GitHub has been seeding new features and flows with selected users and then—once the user has had an opportunity to get familiar with them—they take them away.
From Chris Dannen’s Fast Company interview with Chrissie Brodigan:
Our parents give us toys and we enjoy them and then something happens and they take them away. Deprivation studies actually happen a lot in real life, right? People are always experimenting with things or you might try let’s say, a new type of olive oil, and then you run out of it, and you might have some other olive oil in your house, but you’re really disappointed, because you really miss that new olive oil.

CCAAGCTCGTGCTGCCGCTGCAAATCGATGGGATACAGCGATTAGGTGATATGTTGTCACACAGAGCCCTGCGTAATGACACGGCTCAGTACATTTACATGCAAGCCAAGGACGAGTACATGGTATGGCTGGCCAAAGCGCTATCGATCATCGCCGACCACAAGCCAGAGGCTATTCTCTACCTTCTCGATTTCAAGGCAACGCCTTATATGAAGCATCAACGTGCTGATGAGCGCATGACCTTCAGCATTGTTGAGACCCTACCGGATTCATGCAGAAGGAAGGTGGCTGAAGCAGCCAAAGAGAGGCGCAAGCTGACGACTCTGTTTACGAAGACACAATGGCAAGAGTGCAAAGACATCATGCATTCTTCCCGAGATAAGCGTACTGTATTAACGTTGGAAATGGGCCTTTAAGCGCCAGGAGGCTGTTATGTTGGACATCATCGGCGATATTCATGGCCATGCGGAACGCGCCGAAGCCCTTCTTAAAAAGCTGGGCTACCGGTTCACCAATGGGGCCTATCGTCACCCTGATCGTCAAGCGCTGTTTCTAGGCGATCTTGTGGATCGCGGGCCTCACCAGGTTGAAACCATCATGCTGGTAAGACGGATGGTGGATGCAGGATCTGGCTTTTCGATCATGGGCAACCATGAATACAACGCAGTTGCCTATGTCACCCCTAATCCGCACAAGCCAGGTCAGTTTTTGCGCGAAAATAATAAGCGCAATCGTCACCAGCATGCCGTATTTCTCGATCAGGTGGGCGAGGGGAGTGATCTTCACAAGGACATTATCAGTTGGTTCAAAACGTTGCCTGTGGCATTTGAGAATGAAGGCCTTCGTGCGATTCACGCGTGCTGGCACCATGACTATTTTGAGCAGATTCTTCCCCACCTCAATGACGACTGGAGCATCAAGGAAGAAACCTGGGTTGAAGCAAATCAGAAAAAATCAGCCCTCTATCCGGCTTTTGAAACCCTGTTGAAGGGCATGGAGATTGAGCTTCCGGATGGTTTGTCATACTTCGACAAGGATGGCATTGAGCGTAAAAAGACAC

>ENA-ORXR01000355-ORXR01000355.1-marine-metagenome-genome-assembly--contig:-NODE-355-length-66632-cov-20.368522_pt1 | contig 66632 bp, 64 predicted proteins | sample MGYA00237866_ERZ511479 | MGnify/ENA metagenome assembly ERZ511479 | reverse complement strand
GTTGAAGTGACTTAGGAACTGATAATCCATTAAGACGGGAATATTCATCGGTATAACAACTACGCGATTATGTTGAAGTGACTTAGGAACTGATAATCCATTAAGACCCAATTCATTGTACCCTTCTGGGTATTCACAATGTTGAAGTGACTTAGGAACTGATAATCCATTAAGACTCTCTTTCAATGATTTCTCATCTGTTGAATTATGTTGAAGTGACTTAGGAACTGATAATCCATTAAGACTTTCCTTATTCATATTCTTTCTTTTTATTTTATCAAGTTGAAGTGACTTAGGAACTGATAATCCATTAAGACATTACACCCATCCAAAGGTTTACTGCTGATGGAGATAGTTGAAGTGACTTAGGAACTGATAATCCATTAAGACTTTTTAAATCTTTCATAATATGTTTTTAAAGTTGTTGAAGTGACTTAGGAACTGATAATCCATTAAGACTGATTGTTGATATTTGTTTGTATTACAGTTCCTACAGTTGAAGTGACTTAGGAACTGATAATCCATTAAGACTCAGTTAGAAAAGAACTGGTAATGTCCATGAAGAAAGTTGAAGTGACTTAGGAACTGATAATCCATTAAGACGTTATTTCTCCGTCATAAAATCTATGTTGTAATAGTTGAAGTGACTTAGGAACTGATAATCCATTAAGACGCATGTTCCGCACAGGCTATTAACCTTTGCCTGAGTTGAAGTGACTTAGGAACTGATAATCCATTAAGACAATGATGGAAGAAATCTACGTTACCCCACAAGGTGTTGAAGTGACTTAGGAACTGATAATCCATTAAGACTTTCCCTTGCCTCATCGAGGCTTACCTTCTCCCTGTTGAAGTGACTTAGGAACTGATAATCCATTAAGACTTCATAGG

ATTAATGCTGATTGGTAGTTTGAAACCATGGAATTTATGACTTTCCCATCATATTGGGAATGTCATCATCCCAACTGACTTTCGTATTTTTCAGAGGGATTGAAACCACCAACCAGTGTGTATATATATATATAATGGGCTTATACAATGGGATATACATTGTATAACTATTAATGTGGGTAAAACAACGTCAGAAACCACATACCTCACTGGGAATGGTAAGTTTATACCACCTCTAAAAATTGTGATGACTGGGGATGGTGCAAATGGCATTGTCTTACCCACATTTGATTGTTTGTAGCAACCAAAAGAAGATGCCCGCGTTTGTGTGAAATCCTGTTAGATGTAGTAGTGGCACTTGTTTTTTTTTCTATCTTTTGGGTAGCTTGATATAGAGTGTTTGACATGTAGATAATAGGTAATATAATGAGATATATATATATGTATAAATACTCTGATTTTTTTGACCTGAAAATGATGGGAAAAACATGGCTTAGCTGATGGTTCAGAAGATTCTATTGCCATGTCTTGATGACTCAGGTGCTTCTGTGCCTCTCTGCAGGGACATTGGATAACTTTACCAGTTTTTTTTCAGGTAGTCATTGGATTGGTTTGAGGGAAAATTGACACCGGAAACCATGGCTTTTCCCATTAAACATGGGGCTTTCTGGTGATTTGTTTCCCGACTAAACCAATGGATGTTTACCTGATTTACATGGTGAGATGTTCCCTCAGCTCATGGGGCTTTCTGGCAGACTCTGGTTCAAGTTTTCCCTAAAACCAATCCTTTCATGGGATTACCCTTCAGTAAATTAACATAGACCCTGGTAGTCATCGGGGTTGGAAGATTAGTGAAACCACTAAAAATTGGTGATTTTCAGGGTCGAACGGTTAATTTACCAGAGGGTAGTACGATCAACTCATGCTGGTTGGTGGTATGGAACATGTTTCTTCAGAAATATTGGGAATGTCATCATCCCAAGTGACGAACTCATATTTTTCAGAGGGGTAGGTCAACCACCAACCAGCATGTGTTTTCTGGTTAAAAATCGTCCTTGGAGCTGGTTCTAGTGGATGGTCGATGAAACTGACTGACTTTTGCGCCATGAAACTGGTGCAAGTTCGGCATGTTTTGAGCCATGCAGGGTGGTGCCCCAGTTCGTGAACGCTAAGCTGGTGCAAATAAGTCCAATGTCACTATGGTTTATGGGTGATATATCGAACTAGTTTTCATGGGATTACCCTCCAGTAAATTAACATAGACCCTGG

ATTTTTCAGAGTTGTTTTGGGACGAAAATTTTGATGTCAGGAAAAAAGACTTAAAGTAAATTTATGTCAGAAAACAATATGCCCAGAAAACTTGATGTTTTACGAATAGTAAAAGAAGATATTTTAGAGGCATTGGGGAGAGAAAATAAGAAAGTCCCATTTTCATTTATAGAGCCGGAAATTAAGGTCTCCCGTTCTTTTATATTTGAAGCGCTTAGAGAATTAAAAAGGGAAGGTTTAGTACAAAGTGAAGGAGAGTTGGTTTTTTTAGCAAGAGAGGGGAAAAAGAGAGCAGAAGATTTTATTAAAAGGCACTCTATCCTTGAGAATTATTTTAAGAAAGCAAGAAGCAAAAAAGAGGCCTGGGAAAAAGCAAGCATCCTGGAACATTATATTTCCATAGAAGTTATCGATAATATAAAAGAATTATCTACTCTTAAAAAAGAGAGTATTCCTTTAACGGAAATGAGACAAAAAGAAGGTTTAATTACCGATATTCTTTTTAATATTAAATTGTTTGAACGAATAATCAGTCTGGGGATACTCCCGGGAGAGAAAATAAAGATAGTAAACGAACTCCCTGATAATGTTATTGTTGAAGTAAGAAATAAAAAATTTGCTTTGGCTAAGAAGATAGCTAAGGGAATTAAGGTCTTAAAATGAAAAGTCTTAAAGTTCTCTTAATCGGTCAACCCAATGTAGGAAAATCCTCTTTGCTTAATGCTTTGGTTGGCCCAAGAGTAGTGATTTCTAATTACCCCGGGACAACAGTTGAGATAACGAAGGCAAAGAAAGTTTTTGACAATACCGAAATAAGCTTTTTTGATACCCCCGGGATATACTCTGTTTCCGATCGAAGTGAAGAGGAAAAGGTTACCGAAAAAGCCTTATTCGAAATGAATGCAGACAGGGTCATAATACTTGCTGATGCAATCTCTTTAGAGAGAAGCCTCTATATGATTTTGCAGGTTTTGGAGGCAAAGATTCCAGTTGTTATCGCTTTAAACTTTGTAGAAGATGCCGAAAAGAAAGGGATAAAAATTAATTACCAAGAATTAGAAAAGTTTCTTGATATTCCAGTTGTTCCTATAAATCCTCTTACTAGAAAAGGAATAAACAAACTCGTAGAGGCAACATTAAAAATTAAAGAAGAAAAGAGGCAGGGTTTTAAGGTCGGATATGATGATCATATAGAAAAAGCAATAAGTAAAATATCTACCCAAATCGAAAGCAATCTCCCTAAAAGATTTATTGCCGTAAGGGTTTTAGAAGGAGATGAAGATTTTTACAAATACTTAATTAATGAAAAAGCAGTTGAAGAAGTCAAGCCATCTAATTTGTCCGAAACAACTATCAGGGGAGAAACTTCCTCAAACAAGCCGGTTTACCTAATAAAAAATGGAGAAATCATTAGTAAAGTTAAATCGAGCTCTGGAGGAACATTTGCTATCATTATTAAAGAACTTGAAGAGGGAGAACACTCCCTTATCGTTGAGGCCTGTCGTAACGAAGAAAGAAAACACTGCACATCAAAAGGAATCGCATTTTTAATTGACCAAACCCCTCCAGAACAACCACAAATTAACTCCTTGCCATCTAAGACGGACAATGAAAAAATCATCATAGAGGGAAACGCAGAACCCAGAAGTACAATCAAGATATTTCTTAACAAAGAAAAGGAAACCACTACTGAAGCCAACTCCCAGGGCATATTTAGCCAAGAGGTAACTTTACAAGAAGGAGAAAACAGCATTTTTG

On the deprivation testing process:
On day one, change is always hard. But after a few days, users start to get used to their new surroundings—and then you take those new surroundings away from them. On that last day, we consider that the actual deprivation study: you are putting the old thing that they were used to back in front of them. Then you measure the emotion around those three days of changes. Are they disappointed to have the old thing? Do they miss the new thing?
When you do not have access to the thing that you need, you actually end up learning a lot and you learn a lot about what are the habits that people form, and the emotional response around that.
Lots more in the full interview with GitHub’s Chrissie Brodigan.